How to build a website?
Free advice to get you started right!
For some reason, my friend Felicia Slattery refers to me as her younger brother from another mother.
So, I guess this story is about my older sister from another mother, (and another father, but who wants to ruin a good story?) Felicia and I were recently discussing how to build a website for her husband, Brent. She set up WordPress using a free theme and began adding content.
The purpose of the site is to find Brent work as a corporate fitness trainer, but what you’ll learn here will work on just about any website.
I have a fast-start checklist of things to do when I teach people how to build your own website and getting it indexed by search engines quickly. I’ve trained hundreds of people to do this at conferences, Meetups, webinars and my Website Success Course.
About 3 hours into our Skype chat, I said, “I’m going to blog about this.”
So here are the recommendations I made to my big sister (who is actually 12 years younger than I, but why ruin a good story?) and quickly get it noticed in search engines. These tactics can also be used on existing websites and blogs.
How To Build a Website From Scratch
As I mentioned, Felicia is using WordPress to create the site, which is an excellent choice. No need to learn HTML or buy expensive programs. You can choose a theme design that looks like your niche and includes the design/page components you want and not things you don’t.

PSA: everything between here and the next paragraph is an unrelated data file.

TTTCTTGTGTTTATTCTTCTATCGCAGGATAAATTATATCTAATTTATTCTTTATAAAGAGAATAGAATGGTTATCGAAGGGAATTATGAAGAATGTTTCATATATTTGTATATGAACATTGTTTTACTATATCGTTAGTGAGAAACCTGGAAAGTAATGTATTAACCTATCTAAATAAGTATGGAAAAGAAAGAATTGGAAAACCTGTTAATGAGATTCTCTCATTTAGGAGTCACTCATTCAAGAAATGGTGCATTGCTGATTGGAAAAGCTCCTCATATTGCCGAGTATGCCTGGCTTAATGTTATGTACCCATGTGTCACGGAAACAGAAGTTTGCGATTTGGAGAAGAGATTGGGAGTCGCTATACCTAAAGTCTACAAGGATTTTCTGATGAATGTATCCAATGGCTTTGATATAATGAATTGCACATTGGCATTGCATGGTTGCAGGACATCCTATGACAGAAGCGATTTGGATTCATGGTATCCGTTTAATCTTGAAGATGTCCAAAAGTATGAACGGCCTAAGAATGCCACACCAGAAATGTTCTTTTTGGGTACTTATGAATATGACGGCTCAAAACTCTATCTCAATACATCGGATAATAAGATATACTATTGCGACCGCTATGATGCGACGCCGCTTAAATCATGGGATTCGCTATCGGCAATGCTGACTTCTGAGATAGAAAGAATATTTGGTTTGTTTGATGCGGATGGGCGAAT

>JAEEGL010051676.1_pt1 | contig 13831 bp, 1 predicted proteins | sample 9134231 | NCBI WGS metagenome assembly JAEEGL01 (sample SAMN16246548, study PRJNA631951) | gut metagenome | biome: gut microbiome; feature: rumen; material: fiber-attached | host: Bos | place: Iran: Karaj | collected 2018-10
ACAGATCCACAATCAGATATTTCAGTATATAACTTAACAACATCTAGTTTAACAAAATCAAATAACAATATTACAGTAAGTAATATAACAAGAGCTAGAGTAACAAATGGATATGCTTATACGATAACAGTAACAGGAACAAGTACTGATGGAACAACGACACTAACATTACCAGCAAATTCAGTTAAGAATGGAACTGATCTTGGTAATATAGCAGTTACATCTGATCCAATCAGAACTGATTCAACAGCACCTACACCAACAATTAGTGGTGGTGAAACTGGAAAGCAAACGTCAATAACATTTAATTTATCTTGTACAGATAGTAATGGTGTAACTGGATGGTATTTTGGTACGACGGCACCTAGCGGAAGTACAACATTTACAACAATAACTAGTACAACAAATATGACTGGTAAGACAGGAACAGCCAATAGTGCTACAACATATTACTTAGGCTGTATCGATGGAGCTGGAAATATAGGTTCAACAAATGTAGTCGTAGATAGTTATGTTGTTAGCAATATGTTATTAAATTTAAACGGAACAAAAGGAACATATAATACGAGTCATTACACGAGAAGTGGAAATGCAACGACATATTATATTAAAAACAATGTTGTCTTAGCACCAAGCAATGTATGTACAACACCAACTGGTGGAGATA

For instance, you can choose designs for virtually any business, from corporate wellness trainers, restaurants, optometrists, non-profit organizations, public speakers, affiliate sales, painting contractors, media outlets, graphic artists, gift shops, tutors, doctors, lawyers and Indian chiefs.
You can use a free theme (Google “free WordPress themes“) but paid themes are usually better supported and more secure. Google “Best WordPress themes” or something similar. I like themes from StudioPress, but there are other great vendors. Expect to pay $40-$100 for the theme.
ProTip: Make sure your theme is “mobile ready” or “responsive,” which means it shows up well on mobile browsers such as smartphones and tablets. Mobile traffic represents half of all traffic and for brick and mortar locations, customers may be in their car and looking for you on their smartphone or iPad NOW!
How to Build Your Own Website with WordPress
WordPress makes beautiful blogs, but it’s a great system for building websites too. You can add widgets or plugins to your site (many of them free) that help secure or manage your site. They can also be used for functionality that used to cost hundreds or thousands if done by a programmer.
As with spending a few bucks on a good theme, a modest investment in a few plugins, or the Pro version of plugins, is money well spent.
One such plugin will show social media icons so you can easily add links to your social accounts.
Others will integrate with email management systems like AWeber or MailChimp to collect names and email addresses, which is one of the most profitable things you can do to build a successful website.
Felicia had installed the Akismet plugin, which helps reduce comment spam on blogs. I like a plugin for backing up the WordPress database, which is most of the content of a site. There are others that help secure your site from nasty hackers, who are targeting smaller websites now days. Larger sites are more secure, so they’re going after the SMBs.